the people that make it worthwhile...
Right now I am in a vague, fuzzy spot in my career. A gray area, if you will. When that happens, I like to step back and analyze a little. Often I walk away with more clarity and a better frame of mind. So, here we go.
I have been a nurse for 15 years now. I am one of those people who can say "When I was young, I wanted to be a nurse and help people". That was a discovery I made when I was 14 years old. I was visiting an Aunt in the hospital. I sat down on the bed and massaged her hands with lotion after she said how badly they hurt. No one told me that sitting on the bed was not proper etiquette or that cancer patients die horrible, painful deaths sometimes and a hand massage was not going to make that any less so. I just knew that it felt good and right and I wanted to make people feel better all the time. The gift of realization.
Nursing school was a journey. A tough diploma program, non existent in this day and age, a six week old son, and new home and marriage, full time job and a full time school schedule left me spent. I am proud of my journey, which started with 120 students and graduated 72. I lost my Gramps during school and gained knowledge, strength and the realization that I could accomplish so much more than I ever thought possible. The gift of perseverance.
My nursing career started in the NICU. The patients there were like little baby birds who fell from their nests too early. Babies that weighed a pound or less slept next to big, beautiful babies who were expected to go home after their birth and grow up strong and healthy. That is, until something went terribly wrong. The NICU
babies touched my heart, and I had no problem putting myself in the mindset of their parents. I was the nurse you wanted caring for your baby. I made them name tags and dressed them up on Halloween. I took pictures, made cards and left them for their moms. I worked all night long. Sometimes I never sat down because we were working together to keep these babies alive. Some nights I sat down a lot - in a rocking chair with a baby who would scream from intracranial pressure if I put him down or stop breathing if I didn't stimulate her. I learned patience from my tiny patients. That was one of my first nursing gifts.
Sometimes the plans for these babies failed. Parents who never had a chance to hold their babies turned to me and I guided them through the shock of losing their dream. When I read back that sentence, I think I sound cocky. But I am not deleting it. Because I really did do that, and I am blessed because I received a gift from from those parents, too. The gift of compassion and strength. The gift of empathy as my heart broke wide open hearing a woman beg God not to do this to her. I did everything I could to make them look back on that horrible time and find some peace. I helped them bathe and dress their baby, made hand prints, took pictures that they keep forever and cut locks of hair that are touched and smelled and treasured. I tried to give them the gift of memories. To this day my chosen path is helping those through the journey of grief and loss.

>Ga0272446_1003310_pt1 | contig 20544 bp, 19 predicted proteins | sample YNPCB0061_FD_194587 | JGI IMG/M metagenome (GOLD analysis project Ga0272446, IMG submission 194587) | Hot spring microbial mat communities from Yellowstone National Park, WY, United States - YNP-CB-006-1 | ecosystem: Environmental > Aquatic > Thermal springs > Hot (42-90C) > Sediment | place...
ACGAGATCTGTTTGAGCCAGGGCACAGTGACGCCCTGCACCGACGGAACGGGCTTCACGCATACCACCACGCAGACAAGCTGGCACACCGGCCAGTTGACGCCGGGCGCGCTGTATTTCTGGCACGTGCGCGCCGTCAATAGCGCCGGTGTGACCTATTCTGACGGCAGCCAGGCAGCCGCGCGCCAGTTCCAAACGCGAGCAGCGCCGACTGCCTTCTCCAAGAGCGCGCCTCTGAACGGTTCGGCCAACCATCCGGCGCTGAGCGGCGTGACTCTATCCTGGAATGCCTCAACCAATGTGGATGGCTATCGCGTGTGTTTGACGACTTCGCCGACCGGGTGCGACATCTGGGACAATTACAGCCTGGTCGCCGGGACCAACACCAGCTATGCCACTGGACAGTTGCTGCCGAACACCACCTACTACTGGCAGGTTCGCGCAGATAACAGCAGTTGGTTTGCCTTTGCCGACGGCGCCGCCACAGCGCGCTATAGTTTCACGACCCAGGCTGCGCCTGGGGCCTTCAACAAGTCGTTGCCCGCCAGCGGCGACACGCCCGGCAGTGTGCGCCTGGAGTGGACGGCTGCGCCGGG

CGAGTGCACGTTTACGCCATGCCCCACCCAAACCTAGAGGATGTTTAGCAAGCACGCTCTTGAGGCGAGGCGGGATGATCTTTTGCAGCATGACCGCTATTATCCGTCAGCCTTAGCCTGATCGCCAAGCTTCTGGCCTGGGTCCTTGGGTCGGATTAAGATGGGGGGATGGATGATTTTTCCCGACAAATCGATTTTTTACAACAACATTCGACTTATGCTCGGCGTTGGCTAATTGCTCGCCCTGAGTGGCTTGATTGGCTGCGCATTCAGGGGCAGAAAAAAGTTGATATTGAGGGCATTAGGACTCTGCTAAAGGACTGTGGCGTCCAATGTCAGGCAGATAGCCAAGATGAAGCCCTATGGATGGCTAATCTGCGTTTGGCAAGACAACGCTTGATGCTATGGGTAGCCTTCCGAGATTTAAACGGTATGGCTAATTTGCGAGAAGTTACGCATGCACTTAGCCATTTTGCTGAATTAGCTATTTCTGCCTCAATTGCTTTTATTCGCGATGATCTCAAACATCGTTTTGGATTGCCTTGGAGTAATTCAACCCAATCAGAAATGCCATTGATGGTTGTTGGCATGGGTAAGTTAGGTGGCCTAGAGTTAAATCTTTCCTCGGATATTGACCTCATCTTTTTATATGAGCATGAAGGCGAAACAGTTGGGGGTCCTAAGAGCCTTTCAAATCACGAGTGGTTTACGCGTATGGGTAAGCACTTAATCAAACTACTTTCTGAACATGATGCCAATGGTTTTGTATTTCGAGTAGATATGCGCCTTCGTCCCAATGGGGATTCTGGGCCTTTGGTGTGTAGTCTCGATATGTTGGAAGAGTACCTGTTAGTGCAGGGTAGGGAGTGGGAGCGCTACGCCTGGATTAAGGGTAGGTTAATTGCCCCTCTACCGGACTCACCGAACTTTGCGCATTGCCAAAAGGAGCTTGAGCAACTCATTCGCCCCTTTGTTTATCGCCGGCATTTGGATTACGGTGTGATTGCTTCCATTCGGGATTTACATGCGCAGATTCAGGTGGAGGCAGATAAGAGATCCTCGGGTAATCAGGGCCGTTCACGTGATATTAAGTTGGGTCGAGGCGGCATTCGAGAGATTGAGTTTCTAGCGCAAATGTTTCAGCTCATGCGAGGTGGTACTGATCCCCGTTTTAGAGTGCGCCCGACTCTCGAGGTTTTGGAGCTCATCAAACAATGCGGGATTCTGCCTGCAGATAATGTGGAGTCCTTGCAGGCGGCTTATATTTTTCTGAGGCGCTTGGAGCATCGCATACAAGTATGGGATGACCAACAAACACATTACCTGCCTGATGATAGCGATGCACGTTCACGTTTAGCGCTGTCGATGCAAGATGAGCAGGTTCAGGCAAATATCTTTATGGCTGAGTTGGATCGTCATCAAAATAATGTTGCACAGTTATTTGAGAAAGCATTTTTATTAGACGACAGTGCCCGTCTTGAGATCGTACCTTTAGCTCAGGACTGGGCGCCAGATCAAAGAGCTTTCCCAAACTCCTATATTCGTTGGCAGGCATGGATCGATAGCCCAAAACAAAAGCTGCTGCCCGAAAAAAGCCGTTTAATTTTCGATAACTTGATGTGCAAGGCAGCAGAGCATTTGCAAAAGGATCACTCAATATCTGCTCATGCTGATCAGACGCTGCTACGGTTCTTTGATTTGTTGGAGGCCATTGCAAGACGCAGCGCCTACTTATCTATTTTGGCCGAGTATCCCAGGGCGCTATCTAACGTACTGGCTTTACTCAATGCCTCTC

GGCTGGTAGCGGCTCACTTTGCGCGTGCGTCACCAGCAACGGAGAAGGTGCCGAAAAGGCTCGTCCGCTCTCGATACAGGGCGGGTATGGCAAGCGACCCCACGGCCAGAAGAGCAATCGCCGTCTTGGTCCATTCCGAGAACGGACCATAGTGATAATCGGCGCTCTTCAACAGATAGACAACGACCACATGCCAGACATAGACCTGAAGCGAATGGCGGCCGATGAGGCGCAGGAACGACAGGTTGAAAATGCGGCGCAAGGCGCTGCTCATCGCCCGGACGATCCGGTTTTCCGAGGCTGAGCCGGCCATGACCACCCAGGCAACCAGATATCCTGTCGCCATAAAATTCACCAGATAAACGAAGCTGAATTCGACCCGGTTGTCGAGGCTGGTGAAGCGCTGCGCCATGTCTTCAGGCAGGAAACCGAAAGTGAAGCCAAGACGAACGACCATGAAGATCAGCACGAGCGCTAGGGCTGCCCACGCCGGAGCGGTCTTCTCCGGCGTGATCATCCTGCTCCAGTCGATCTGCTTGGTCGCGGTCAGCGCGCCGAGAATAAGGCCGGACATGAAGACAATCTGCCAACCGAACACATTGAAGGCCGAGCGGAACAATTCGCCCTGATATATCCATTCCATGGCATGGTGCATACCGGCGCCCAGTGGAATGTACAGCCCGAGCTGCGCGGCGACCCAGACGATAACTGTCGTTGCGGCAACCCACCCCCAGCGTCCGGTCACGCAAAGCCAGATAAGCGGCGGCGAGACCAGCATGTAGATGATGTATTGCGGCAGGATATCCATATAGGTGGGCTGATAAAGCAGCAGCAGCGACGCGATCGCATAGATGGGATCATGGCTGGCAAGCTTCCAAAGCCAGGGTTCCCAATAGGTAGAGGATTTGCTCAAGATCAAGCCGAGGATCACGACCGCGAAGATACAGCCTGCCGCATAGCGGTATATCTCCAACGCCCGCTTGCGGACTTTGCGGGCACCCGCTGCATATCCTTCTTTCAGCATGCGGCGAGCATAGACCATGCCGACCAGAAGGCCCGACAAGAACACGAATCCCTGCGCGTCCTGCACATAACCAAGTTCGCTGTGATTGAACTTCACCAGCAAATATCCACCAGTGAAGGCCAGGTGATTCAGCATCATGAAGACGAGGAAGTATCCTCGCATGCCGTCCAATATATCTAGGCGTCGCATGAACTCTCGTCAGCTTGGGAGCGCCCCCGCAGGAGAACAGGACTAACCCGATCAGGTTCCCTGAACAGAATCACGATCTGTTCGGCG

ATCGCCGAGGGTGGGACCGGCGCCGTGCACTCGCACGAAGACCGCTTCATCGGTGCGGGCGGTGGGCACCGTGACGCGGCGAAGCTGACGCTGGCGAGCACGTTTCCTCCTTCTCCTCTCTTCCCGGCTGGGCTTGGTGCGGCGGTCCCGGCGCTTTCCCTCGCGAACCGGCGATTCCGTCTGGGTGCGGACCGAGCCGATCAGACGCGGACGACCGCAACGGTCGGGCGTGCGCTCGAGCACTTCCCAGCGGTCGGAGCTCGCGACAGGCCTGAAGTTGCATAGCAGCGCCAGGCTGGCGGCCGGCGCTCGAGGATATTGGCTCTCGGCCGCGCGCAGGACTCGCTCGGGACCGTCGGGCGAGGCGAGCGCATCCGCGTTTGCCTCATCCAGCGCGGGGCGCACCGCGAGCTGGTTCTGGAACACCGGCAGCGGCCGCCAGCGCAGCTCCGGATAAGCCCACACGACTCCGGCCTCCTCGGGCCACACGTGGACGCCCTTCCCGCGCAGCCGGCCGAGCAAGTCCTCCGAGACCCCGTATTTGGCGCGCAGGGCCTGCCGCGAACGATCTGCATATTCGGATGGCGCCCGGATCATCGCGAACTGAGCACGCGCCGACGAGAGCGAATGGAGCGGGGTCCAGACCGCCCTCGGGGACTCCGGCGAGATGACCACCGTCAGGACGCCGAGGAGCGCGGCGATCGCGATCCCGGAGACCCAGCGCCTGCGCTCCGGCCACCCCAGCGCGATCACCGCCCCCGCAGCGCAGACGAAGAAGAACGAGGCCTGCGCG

That led to Hospice. A brief stint cut short by finding out I was pregnant with my daughter, and thus unwilling to drive alone around Detroit in the middle of the night with a box of narcotics next to me. (The gift of common sense). I did love it. I loved telling a wife of 60 years to get in the bed with her dying husband and hold him because they never slept apart. I loved telling little ethnic women to stop stuffing Jell-o down their dying loved one's throat. I did not love taking the Jell-o back out when they left the room. I loved educating and enlightening families. I saw amazing lives end in the most peaceful, spiritually moving ways I have ever known. I will go back to Hospice nursing someday, when I have 100% to give, because that is what people deserve when they are terminally ill.
Onwards to the mecca. After 20 years at one hospital, I moved to a Level One Trauma Center because hey, if you want to be an ER nurse you have to go big. The gifts I received from Emergency are some of my favorites. The gift of laughter is one. I work with people who are so warped they make me laugh until I cry. I have nights that are so difficult and emotionally draining that I cry until I laugh. I see things that leave me so incredulous I have no choice but to scream in hysterics when describing them to my friends. Through all of this, I have my comrades, my people, my fellow ER staff to lean on. The gift of support. The gift of belief. I see miracles. I watch still hearts start back up, I see talented men and women put the Humpty Dumpties of the world back together again. I share the frustration of dealing with addicts and the mentally ill, as well those who are faking both to manipulate us. Tolerance. There's a good gift.
Many gifts are not meant to be wrapped in a pretty ribbon and given in pomp and circumstance. You should take the ones that aren't, and treasure them, for they are the basis of your spirit. They will make you strong. I am so grateful for mine.